America's Football-Crazed Cities
As NFL players and owners position themselves for a possible lockout next year, we are again reminded how greed between two groups of millionaires tends to disregard the most important component of professional football: their loyalist customers. There’s a reason the fans are called “The 12th Man.” The millions who scream and yell, trudging to fill stadium seats and toast their favorite team from the parking lot no matter the odds or the price.
But which teams have the most dedicated fans?
Gallery: Ranking the NFL’s Fans, Team-by-Team
To rank the pigskin fans across the country according to their dedication and enthusiasm, we looked at who shows up to home games with the greatest consistency (no matter the cost) and comes ready to rally their team (no matter their record). To do this, we started with the following statistics for each team:
• Average annual stadium attendance percentage for 2006-present, according to ESPN, weighed in part by the team’s record over that period.
• Average Fan Cost Index for 2006-2010, according to Team Marketing Report, a leading sports marketing firm. The Fan Cost Index represents the total cost of four average-price tickets, two small draft beers, four small soft drinks, four regular-size hot dogs, parking for one car, two game programs, and two adult-size adjustable caps. This number was then measured against the average per capita income for each metropolitan area for 2006-2009 (the most recent year available) according to the Bureau of Economic Analysis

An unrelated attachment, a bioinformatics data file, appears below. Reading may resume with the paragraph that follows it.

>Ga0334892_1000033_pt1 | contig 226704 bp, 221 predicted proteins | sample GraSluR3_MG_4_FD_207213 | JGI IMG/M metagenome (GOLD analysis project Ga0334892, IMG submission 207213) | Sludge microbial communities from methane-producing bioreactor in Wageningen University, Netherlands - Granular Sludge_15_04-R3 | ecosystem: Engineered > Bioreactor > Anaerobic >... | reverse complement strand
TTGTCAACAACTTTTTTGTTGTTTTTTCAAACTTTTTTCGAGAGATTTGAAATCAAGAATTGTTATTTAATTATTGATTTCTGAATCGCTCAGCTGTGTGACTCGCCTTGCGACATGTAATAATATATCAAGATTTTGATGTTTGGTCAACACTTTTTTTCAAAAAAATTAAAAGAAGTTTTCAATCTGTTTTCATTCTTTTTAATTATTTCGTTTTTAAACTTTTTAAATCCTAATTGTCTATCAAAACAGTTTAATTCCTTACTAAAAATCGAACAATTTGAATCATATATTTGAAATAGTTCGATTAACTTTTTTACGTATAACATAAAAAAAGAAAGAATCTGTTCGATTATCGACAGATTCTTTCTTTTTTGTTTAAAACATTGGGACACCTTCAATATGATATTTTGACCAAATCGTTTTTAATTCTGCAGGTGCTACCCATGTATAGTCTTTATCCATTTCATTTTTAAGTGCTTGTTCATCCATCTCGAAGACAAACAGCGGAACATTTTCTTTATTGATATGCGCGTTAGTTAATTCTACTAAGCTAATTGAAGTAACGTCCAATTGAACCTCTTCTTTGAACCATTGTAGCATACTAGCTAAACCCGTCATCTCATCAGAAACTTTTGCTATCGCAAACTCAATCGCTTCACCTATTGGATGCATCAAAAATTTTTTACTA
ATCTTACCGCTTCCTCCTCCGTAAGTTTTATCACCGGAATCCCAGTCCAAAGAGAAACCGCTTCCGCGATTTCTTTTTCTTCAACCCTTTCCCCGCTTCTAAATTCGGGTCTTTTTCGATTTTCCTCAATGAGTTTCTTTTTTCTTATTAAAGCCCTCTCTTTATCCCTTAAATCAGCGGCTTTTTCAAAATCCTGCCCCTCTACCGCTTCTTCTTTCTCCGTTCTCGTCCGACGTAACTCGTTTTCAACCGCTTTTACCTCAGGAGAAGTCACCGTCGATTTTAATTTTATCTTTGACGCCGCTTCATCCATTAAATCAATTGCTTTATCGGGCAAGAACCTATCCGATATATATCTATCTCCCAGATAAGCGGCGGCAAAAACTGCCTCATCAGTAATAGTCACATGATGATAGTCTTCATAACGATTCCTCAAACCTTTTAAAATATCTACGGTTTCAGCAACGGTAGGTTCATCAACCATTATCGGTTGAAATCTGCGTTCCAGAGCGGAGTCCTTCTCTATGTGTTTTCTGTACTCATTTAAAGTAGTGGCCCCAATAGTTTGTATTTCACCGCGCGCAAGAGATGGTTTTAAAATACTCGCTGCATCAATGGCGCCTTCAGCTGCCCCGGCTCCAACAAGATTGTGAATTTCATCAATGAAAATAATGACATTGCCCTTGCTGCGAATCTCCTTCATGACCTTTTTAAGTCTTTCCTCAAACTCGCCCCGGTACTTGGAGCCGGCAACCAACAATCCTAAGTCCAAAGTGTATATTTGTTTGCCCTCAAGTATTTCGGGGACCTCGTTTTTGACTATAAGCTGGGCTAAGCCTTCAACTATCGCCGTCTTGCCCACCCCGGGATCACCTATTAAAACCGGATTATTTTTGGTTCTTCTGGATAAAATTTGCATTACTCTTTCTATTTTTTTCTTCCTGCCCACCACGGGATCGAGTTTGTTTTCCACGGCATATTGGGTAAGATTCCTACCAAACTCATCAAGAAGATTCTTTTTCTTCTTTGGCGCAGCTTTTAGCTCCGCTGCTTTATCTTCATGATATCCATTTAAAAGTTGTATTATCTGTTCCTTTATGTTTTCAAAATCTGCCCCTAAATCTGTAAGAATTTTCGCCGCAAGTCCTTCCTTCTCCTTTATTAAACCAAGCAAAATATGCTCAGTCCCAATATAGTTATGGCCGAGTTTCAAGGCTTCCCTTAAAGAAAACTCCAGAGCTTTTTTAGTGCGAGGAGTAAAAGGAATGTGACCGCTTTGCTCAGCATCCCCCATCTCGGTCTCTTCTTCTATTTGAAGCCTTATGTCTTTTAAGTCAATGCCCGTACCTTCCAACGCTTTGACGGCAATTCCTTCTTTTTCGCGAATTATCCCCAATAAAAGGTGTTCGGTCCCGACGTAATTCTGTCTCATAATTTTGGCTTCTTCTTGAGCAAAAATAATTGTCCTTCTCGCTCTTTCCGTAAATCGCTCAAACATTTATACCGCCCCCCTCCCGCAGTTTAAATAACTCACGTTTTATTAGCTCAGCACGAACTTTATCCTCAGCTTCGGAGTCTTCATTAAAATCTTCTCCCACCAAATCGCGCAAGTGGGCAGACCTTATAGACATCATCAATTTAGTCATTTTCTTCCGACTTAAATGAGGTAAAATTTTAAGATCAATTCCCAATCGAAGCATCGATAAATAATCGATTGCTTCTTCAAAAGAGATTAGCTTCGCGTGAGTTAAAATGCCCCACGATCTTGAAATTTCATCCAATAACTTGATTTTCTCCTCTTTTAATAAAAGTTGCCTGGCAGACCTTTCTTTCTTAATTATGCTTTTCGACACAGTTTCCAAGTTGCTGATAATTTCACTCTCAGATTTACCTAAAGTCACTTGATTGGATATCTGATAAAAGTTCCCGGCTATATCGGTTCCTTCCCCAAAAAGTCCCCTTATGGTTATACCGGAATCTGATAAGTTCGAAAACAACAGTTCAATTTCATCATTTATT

• Tailgating rank for each city, according to the National Tailgating Index, compiled by an “alliance of tailgating experts” and commissioned by KVH Industries and DirecTv in 2007
Forty percent of our ranking was derived by factoring in attendance: How many fans showed up at every game for the past five years? Some teams packed in more than capacity for every game, while others had no-shows, even for official sellouts. Understanding that a winning team is more watchable than a losing one, extra points where allotted to bad teams with good turnout, and points were subtracted for winners that still couldn’t sell out. Finally, The Daily Beast measured the effect of new stadium, penalizing fans (such as those of the Arizona Cardinals) that only turned out once a shiny new home, often taxpayer-funded, showed up.
A second 40 percent came from how much each fan spent at the game—compared with the local area’s per-capita income. The higher percentage of salary spent on the team, the higher the rank.
The final 20 percent came from tailgating, the physical manifestation of being an NFL fan. Ties were broken based which team had greater average stadium attendance.
So which team wins the Super Bowl of fandom? Here’s a hint: It sports one of the worst records in the league right now.